Quick: think of five things you took care of today. Getting the kids up and ready for school? Made sure any assignments or projects were in their backpacks? Arranged the boss’ schedule? Did a quick check of work emails after dinner? Listened sympathetically while a friend dished about her mother for the fourth time this week? Made sure the dog had his flea medication? I’m sure there is a long list. Here’s a question: were you anywhere on your list? When was the last time you did something for yourself? I’m not talking about a spa day; just a few simple breathes?
The Importance Of Practicing Self-Care During and Post-Divorce
Women are caretakers and accommodators. Those are lovely qualities. Women look after the needs of their children, their partner, their parents, their siblings, their friends, their pets, their co-workers. What they don’t usually do as successfully—or as often—is look after themselves. You may have been told that spending any time at all focusing on yourself was selfish or narcissistic. Maybe your parents gave you that erroneous information or maybe it was your husband. The truth is that unless you take good care of yourself, you can’t take care of others. Remember the airplane instruction of putting on your own air mask before helping others? You may be more concerned about making sure your children are transitioning well during or after your divorce, but the truth is, unless they see a healthy mother who is taking care of herself, they can’t truly be alright. You can fool some of the kids some of the time but you can’t fool all of the kids all of the time. You may put on a cheery face but they know you’re sad and frazzled. What can you do to help yourself so you can help others? Here are a few ideas:
- Meditate first thing in the morning and last thing at night,
- Practice yoga or another non-torturous way of moving your body in kindness,
- Listen to soothing music,
- Take a warm bath with aromatherapy oils,
- Learn a new language or hobby,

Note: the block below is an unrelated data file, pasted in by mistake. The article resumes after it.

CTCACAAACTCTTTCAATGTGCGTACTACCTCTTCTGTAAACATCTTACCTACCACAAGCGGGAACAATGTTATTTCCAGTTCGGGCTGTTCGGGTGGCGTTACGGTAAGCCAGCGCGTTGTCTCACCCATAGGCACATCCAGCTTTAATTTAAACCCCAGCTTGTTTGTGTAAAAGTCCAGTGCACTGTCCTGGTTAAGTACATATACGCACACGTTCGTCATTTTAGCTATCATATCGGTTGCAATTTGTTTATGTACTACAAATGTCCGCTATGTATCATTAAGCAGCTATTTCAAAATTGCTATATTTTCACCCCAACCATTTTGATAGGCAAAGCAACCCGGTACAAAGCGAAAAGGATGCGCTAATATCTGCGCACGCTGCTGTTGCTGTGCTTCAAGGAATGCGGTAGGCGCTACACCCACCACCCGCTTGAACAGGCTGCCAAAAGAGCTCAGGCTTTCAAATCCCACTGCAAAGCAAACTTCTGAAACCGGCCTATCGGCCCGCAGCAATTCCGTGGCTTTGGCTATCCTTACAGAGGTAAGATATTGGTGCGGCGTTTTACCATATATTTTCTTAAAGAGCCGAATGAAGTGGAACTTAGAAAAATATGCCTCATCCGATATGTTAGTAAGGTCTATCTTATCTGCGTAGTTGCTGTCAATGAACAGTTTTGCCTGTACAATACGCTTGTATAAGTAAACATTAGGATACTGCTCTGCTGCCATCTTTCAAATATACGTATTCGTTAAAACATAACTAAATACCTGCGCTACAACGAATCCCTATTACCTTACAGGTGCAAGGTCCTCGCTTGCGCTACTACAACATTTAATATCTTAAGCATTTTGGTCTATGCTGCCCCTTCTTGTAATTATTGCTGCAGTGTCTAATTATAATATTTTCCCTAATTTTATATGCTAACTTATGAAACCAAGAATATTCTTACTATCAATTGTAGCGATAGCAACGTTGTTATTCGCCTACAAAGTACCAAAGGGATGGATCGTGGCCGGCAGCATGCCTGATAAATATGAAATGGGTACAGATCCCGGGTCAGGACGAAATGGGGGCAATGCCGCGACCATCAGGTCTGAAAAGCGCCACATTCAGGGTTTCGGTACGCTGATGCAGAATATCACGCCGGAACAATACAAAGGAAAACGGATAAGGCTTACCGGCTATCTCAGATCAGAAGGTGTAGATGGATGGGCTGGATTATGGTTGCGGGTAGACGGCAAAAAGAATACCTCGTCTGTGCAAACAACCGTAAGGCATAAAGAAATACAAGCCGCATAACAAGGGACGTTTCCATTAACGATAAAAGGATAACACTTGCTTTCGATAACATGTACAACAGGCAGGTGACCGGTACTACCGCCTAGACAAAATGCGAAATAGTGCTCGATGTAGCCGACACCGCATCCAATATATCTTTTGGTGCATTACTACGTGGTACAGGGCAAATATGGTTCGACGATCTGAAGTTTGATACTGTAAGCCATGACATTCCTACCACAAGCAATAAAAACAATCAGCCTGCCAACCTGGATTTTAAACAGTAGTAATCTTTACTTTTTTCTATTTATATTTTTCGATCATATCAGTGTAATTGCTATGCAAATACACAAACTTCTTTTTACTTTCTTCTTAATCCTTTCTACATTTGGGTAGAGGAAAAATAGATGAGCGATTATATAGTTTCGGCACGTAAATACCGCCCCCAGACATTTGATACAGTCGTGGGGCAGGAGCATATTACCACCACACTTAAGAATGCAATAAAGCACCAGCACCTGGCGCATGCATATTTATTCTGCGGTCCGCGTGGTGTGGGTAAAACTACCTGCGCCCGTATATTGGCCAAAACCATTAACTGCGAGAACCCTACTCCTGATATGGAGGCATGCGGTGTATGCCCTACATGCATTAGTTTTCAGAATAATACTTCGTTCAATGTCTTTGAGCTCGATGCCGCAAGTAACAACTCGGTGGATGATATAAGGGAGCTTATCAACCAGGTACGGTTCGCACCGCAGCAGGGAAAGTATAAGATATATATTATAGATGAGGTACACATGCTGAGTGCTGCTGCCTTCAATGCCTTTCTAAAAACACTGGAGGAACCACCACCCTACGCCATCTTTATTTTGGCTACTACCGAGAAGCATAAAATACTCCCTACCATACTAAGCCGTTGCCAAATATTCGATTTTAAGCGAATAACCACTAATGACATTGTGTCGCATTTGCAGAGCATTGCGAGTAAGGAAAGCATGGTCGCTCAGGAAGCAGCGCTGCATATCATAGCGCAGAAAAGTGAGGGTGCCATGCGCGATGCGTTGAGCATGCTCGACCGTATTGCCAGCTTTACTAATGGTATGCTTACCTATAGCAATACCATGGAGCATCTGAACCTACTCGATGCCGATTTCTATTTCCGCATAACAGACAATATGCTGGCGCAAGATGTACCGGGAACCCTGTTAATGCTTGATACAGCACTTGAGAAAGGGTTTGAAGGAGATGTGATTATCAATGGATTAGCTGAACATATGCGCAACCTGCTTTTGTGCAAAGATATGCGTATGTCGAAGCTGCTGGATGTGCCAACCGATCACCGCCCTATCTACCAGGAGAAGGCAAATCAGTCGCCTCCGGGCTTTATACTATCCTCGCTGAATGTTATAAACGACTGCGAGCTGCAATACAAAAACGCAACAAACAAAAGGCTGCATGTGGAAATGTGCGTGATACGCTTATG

- Join a book club,
- Listen to inspiring and uplifting podcasts,
- Join a Meetup group to make new and healthy female friends,
- Schedule a weekly therapy session with a therapist you can trust.
You don’t have to do this alone. You don’t have to suffer in silence. You don’t have to pretend that everything is alright when it’s not. But you do have to acknowledge yourself, your feelings and the fact that you are a woman who deserves to be cared for.
And Don’t Forget Legal Self-Care
The anxiety and stress that can build from failing to put oneself first when it comes to the legal side of divorce also takes a toll. Unanswered legal questions floating in the back of your mind get pushed down in favor of all the other things that need to get done that day. Or, maybe your friends, family member or even your ex want you to know their opinions on legal issues that you haven’t thought about or aren’t ready to discuss yet. The bottom line is, when it comes to understanding the legal side of divorce, don’t put yourself second.
Take 15 minutes each day to read a chapter in a book, skim a helpful article, listen to a podcast or visit your local court’s divorce page to read the answers to frequently asked questions. Knowledge is empowering, especially in divorce. Reading about divorce is probably not the first thing that comes to mind when practicing self-care, but it helps to reduce the anxiety that comes with being uninformed. Remember, lowering anxiety is one of the goals of putting yourself first. Starting with small (15 minute) doses will help this self-care goal remain manageable and not overwhelming.